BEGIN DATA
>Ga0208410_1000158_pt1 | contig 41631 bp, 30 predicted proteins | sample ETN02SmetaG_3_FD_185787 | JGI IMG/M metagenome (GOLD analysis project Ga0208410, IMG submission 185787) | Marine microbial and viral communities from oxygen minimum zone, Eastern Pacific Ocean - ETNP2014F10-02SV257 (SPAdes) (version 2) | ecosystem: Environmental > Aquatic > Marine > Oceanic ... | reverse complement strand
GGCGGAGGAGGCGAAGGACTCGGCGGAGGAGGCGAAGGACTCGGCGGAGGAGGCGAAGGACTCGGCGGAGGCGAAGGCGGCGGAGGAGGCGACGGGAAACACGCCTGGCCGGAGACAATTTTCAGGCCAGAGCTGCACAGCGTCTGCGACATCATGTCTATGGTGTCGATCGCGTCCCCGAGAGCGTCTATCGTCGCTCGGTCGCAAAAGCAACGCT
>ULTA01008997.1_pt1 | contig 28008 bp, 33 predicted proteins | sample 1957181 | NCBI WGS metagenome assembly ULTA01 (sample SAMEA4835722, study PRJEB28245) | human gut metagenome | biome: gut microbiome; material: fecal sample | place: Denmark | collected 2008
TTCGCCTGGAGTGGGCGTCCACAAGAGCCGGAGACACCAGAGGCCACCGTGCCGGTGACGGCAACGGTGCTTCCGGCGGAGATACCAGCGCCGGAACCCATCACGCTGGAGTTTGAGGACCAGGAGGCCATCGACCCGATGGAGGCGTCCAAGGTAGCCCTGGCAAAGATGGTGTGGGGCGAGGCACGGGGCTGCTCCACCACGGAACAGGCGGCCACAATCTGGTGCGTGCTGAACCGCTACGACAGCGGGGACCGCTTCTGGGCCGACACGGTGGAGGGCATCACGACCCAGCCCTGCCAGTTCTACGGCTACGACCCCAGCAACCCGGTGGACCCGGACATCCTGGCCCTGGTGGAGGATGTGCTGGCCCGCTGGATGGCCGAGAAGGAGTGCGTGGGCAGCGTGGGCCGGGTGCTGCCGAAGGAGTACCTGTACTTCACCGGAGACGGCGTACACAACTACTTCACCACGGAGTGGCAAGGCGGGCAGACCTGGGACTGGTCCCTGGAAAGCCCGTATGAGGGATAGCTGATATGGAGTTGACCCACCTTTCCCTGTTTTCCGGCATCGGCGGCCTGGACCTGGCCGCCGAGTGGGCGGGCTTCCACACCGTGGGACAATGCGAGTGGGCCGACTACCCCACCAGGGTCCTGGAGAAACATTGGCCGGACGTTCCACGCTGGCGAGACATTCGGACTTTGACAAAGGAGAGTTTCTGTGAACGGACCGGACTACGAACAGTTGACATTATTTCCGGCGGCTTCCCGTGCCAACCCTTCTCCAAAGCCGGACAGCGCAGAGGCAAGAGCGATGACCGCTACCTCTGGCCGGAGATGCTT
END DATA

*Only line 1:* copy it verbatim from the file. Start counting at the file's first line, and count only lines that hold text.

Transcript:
>Ga0208410_1000158_pt1 | contig 41631 bp, 30 predicted proteins | sample ETN02SmetaG_3_FD_185787 | JGI IMG/M metagenome (GOLD analysis project Ga0208410, IMG submission 185787) | Marine microbial and viral communities from oxygen minimum zone, Eastern Pacific Ocean - ETNP2014F10-02SV257 (SPAdes) (version 2) | ecosystem: Environmental > Aquatic > Marine > Oceanic ... | reverse complement strand